Eyeglasses Are Verboten!

AverageEverygirl065

Ah, the insta-transformation: Nerd – Glasses = Hottie.

Those of us afflicted with myopia take exception to this particular trope, rampant though it runs through fiction. I’m sorry that, in my quest to see the world in focus, I sometimes don such an offending and uglifying accessory.

Wait. No I’m not.

Despite the fact that glasses offer a wide range of looks and styles, somehow, fictional nerds always seem to wear the worst possible option. They have to appear unflattering to the extreme, you see, thereby making their transformation all that more dramatic.

Because if a makeover character wears glasses, you can bet those glasses are the first item marked for the trash bin, ahead of any ugly clothes or excess body hair. They might not be the first item to go, but rest assured, they were toast from the moment this character set foot on scene.

In their place comes a pair of sleek and attractive contact lenses. And you can pretty much spot writers who have never worn contact lenses in their lives based on how easily those lenses are procured.

Because I’m a giver, I’m going to provide some standard requirements for those unfamiliar with the actual process.

  1. Contact lenses require a prescription, which means that they also require an eye exam from a certified professional. A previous prescription for eyeglasses does not suffice. Because the contact lens rests on the cornea, the exam determines what type of lens is appropriate or if the candidate is even eligible for contact lenses. Some people aren’t.
  2. You cannot borrow someone else’s contact lenses or commandeer their extra set and expect to see clearly. And you would never use a lens that’s already been in someone else’s eye. Never.
  3. The school nurse does not carry replacement contact lenses. Not only do lenses require a prescription, but they also include a range of variables: hard/soft, daily or extended wear, and astigmatism correction, to say nothing of the prescription itself. An inventory of lenses makes sense only in an eye doctor’s office.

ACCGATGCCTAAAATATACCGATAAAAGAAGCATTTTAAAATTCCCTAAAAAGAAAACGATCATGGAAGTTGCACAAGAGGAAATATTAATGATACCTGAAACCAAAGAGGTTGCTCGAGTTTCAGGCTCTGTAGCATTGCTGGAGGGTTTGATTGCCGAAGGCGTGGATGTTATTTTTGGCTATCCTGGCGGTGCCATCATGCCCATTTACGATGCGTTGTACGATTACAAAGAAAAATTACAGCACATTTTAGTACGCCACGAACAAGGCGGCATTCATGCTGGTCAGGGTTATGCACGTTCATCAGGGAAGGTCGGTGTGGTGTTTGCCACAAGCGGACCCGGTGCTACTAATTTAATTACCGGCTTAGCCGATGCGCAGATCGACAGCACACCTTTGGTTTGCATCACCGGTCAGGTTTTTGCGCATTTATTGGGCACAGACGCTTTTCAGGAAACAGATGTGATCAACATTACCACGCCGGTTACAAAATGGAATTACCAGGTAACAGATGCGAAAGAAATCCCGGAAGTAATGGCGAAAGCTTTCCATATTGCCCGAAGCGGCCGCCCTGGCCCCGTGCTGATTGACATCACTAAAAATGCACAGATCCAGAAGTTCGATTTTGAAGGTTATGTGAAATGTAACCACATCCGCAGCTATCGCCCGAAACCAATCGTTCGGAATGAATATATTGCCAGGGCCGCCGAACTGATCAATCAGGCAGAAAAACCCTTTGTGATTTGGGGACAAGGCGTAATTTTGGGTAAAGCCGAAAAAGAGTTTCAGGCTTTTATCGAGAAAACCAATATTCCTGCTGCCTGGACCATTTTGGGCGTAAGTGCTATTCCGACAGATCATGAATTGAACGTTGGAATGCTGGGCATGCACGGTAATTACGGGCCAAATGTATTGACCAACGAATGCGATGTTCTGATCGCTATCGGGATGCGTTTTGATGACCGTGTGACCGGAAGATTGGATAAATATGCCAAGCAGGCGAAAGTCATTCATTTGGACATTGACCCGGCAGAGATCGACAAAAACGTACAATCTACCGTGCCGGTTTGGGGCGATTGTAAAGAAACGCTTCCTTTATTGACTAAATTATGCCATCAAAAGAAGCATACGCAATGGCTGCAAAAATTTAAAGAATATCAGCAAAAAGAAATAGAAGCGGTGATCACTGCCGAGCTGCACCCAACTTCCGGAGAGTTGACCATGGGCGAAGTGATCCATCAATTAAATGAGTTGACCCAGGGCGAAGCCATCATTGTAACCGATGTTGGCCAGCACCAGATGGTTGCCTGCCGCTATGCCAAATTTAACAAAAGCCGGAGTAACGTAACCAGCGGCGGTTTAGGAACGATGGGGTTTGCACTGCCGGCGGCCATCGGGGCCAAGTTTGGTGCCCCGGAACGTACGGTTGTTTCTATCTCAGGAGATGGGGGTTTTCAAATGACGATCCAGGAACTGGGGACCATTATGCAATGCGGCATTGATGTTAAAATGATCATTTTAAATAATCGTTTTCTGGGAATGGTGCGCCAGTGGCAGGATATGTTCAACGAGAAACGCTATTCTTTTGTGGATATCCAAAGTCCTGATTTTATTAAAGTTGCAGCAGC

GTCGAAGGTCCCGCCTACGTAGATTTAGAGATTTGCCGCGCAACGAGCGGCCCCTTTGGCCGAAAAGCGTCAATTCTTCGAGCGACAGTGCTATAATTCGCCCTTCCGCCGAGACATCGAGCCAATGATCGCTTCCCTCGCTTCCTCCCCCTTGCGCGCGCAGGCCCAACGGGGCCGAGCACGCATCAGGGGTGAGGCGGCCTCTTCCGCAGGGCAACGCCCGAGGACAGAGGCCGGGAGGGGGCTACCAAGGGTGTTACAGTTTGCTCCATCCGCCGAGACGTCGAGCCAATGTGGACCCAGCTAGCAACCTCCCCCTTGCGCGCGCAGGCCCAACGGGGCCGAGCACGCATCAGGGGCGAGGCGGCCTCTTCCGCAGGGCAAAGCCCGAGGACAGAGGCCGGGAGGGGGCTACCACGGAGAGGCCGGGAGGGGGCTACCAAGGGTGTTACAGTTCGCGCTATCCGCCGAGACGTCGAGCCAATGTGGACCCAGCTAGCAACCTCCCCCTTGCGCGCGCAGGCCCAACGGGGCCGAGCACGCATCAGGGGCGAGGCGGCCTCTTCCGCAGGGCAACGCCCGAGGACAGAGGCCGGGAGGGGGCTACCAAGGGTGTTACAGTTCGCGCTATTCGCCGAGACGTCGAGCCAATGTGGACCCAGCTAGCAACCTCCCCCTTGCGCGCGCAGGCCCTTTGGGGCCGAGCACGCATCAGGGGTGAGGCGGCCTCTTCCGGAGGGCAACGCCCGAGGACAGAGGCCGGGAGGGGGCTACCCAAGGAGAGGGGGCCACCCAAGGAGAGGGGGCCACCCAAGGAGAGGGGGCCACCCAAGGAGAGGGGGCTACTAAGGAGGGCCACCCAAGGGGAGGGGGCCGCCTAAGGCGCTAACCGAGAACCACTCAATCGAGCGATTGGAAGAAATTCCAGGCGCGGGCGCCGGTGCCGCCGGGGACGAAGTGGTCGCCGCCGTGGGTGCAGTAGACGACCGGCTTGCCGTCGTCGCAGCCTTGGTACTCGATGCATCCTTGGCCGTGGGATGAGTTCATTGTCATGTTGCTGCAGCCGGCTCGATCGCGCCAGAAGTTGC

4. There is a solid learning curve for putting in and removing lenses. You have to train yourself to touch your finger to your eyeball without blinking or flinching. Hard contacts are super easy to remove (pull the corner of your eye tight and blink), but soft lenses require more training to pinch that flexible piece of plastic from off the surface of your eye. It takes practice.
  5. Right and left lenses can be identical, but more than likely they’re unique to one another. My right eye is -0.50 weaker than my left. My optometrist about had a fit last year when I tried to receive my new right lens with my left hand. He corrected me, not wanting me to get the two mixed up, at which point I told him that I always go by the numbers on the packet. (I get the terms “right” and “left” mixed up all the time anyway, but I can tie spacial associations to numbers pretty easily.)
  6. Even though a person has contact lenses, it doesn’t mean the glasses are gone entirely. Certain things are more difficult with contacts: windy days, sandstorms, staring at a computer screen. Dry eyes are the bane of contact wearers, and a set of glasses makes life easier on those days you just don’t want to walk around with a piece of plastic in your eye.

Now, I’m not saying that every fictional story with a glasses-to-contacts makeover requires extensive details about how the character procured their new lenses, but a sure-fire way to lose all credibility is to ignore this process.

  • “Here. I have a spare set you can wear.”
  • “I got you some contact lenses from the nurse’s office.”
  • “I filched these from my sister. Try them on.”

IT DOESN’T WORK THAT WAY. What’s more, your glasses-wearing character would know as much, because contacts have probably gotten at least a passing mention at every single eye appointment over the course of their life. Logically, they’re not going to use a lens acquired in a shady or slipshod manner.

So, if you must include this particular element in your makeover trope, be responsible. Make your character an appointment with an eye doctor.

The end.

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